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Can anyone recommend some good resources (books, perhaps) to dive into the theory of testing?

(I don't mean "what is a test plan", but more on the level of "use these techniques to make your tests robust" or the like).

  • Having posted my answer I noticed you tagged your question with 'automated testing' - why? Do you want to know about testing or automation - or both? – Phil Kirkham Oct 10 '14 at 19:10
  • @PhilKirkham Thanks for your excellent answer! Unfortunately, at least one tag is mandatory, so I chose that. – Marcin Oct 10 '14 at 22:14
  • I would turn this question into a community wiki, as there cannot be "the best" answer for this kind of questions. – dzieciou Oct 11 '14 at 12:44
  • @dzieciou I would if I knew how. I hit edit, and there's no option to do that. – Marcin Oct 12 '14 at 18:54
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Practitioners Guide to S/W test design by Lee Copeland

Systematic S/W Testing by Rick Craig

These got me started off learning techniques Then start reading stuff by Cem Kaner, James Bach, Jerry Weinberg....

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Becoming a software testing expert by James Bach

Testing computer software by Cem Kaner, Jack Falk & Hung Quoc Nguyen

Lateral thinking by Edward de Bono

Lessons learned in software testing by James Bach

Perfect software and other illusions of software testing by Jerry Weinberg

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Free online resources could be found on http://www.testingeducation.org/BBST/

Start with foundations and do all the readings.

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As Karlo mentions (I'll explain a little more) the Black Box Software Testing (BBST) courses are the most in-depth courses I've ever taken (or seen). They are university-level courses so they contain a TON of information from a wide-variety of sources. Take a look at this diagram explaining the emphasis for each of the BBST courses:

enter image description here

Testing Knowledge, learning skills and testing skills are the main emphasis for 4 available courses. The courses are:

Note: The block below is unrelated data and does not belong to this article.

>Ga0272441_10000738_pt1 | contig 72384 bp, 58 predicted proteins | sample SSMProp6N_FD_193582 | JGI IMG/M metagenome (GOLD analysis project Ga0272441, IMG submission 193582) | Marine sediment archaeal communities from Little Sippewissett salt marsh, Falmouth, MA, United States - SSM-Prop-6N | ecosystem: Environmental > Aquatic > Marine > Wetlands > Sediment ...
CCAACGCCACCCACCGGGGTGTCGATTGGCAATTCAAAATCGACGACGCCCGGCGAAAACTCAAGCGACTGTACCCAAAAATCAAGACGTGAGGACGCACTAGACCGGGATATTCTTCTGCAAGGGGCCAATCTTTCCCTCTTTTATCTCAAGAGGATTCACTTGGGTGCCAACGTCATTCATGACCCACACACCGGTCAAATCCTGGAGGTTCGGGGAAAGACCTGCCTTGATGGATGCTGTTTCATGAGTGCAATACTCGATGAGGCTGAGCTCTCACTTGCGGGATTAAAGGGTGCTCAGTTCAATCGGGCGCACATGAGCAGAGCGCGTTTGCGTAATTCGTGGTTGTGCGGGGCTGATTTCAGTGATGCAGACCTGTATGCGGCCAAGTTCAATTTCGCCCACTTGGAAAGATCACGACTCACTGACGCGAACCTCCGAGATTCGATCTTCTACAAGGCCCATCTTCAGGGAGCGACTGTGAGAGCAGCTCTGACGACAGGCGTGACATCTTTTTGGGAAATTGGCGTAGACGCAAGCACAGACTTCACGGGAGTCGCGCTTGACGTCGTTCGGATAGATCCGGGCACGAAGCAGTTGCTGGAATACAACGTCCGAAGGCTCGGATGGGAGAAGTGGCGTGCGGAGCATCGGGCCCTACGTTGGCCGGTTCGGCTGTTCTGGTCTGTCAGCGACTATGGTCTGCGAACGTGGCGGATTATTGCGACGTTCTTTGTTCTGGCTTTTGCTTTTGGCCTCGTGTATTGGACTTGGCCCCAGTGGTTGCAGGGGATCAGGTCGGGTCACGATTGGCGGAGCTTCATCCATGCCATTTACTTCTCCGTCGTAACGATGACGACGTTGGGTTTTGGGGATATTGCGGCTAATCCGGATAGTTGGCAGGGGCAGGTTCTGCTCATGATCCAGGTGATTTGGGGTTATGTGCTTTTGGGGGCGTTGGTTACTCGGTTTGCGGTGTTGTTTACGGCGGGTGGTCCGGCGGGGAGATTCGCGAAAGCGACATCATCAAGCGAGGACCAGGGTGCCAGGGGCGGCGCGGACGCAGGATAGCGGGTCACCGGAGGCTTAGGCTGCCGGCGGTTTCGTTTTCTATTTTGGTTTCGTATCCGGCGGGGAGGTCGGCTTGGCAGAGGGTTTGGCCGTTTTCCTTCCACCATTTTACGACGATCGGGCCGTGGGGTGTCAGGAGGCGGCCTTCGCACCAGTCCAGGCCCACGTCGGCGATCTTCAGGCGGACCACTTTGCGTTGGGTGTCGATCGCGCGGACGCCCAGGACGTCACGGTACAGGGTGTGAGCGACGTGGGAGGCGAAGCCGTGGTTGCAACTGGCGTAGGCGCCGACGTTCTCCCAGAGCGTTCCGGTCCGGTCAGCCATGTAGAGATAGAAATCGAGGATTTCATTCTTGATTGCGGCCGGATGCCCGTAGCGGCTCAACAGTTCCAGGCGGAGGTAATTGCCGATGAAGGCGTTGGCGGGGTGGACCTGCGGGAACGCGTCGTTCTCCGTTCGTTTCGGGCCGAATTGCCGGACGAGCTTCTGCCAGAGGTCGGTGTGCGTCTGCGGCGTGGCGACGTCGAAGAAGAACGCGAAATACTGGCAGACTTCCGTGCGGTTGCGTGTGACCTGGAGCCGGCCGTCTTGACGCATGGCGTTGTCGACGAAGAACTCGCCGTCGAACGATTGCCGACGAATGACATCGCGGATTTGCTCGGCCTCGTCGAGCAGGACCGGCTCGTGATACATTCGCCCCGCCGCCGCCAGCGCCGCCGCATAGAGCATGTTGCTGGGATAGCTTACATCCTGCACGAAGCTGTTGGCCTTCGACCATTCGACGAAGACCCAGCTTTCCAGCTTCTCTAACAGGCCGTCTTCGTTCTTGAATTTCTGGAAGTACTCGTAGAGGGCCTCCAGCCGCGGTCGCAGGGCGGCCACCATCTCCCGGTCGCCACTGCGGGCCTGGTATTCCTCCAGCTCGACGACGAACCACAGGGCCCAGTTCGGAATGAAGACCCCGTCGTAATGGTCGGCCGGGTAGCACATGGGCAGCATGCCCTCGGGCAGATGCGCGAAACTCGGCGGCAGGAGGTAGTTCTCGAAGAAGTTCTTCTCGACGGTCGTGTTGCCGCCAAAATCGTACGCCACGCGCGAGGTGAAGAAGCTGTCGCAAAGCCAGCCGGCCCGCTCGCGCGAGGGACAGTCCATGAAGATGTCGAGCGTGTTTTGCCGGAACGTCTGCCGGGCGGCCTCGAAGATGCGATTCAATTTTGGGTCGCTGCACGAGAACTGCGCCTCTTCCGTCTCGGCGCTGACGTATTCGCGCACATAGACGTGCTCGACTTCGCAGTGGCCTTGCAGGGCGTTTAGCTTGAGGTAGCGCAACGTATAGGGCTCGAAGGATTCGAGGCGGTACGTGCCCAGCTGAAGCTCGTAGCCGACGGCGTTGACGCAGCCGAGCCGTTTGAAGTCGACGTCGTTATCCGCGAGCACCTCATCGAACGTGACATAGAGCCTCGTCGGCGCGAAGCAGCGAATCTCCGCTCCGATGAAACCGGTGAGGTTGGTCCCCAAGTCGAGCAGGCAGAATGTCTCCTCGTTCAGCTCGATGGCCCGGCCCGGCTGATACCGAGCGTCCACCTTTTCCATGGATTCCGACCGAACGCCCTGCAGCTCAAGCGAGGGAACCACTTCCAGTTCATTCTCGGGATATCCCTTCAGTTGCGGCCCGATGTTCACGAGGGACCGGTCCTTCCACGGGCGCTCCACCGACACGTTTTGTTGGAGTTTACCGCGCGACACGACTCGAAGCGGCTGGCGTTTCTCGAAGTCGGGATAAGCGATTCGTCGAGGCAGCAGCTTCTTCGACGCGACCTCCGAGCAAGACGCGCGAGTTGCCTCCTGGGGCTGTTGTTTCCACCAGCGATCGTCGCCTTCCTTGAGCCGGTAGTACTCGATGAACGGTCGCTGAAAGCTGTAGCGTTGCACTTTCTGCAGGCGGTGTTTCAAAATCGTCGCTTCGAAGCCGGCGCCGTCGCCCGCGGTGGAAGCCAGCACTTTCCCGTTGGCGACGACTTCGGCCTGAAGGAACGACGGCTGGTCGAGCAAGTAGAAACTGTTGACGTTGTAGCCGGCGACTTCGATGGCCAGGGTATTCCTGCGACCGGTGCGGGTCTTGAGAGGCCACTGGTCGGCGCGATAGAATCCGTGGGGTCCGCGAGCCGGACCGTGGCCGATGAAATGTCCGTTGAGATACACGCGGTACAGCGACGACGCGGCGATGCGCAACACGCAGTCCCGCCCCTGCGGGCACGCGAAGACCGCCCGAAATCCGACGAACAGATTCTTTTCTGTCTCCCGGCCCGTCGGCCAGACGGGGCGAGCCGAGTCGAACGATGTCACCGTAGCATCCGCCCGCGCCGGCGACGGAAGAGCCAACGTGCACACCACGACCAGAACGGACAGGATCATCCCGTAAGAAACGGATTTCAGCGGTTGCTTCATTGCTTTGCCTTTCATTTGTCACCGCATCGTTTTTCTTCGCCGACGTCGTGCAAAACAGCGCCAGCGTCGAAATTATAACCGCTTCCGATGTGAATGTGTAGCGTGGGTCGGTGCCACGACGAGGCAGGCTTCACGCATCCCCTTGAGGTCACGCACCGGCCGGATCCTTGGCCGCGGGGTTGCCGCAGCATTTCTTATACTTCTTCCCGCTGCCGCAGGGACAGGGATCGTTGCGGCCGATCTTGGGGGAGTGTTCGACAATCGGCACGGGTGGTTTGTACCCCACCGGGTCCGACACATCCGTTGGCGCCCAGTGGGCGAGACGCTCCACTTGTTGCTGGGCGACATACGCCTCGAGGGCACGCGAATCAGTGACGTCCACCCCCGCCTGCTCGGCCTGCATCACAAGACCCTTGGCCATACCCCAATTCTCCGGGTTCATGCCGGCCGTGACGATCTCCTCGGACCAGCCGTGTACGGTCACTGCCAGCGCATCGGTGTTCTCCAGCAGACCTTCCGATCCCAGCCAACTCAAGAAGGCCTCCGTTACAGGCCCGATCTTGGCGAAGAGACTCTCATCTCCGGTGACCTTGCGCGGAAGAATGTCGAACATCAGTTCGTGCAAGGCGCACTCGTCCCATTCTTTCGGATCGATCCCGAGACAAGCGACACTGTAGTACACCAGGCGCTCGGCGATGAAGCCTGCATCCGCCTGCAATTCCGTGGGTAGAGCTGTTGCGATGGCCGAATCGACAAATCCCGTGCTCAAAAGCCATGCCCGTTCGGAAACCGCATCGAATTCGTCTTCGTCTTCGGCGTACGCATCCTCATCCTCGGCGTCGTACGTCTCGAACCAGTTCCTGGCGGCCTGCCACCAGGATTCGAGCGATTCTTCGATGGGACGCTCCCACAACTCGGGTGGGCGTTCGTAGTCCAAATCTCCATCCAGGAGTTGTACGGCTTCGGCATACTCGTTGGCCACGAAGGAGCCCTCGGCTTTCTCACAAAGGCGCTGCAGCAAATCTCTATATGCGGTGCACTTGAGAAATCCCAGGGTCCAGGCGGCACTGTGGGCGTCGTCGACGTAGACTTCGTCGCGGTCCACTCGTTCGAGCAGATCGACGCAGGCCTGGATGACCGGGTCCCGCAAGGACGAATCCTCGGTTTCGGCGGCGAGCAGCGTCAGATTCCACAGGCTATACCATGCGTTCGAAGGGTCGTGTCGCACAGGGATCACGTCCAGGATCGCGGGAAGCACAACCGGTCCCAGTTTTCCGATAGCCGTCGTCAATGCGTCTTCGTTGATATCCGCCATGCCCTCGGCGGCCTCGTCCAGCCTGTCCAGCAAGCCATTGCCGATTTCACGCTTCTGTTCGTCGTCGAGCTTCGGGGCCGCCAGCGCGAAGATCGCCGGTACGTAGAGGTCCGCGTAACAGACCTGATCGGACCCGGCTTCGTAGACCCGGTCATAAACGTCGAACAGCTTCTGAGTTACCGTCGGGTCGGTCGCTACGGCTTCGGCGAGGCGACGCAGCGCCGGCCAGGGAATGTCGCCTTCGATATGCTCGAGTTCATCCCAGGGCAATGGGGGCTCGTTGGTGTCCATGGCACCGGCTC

• BBST: Foundations
  • BBST: Bug Advocacy
  • BBST: Test Design
  • BBST: Domain Testing

BBST Foundations is the first course. The materials are available online here free for the first 3 courses. Then next course (domain testing) is proprietary so you'll have to find someone who teaches them. There's also a workbook for BBST Foundations on Amazon and there's at least one review (mine) on the workbook.

The classes are a great way to get an introduction to testing theory because they gradually introduce you to concepts and then provide you with even more (20+) references that you'll be able to use to gain more information, including half a dozen or so book recommendations. The Association for Software Testing runs regular classes for their members.

Cem Kaner's publication list on his website has hundreds of references related to software testing that I suggest you skim. Also skim the BBST website.

If you want more resources than this, just ask. =)

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A good online (and free) class is Udacity's Software Testing course. It covers a lot of theory.

  • Udacity's course covers some theory but it's more geared towards glass-box testing (which can be useful). – Chris Kenst Oct 26 '14 at 22:00
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A great place to read through testing theory is the Software Testing Club and the Ministry of Testing. I read their content all the time and it always answers a question or gets me to think differently about certain testing scenarios.

http://www.softwaretestingclub.com/

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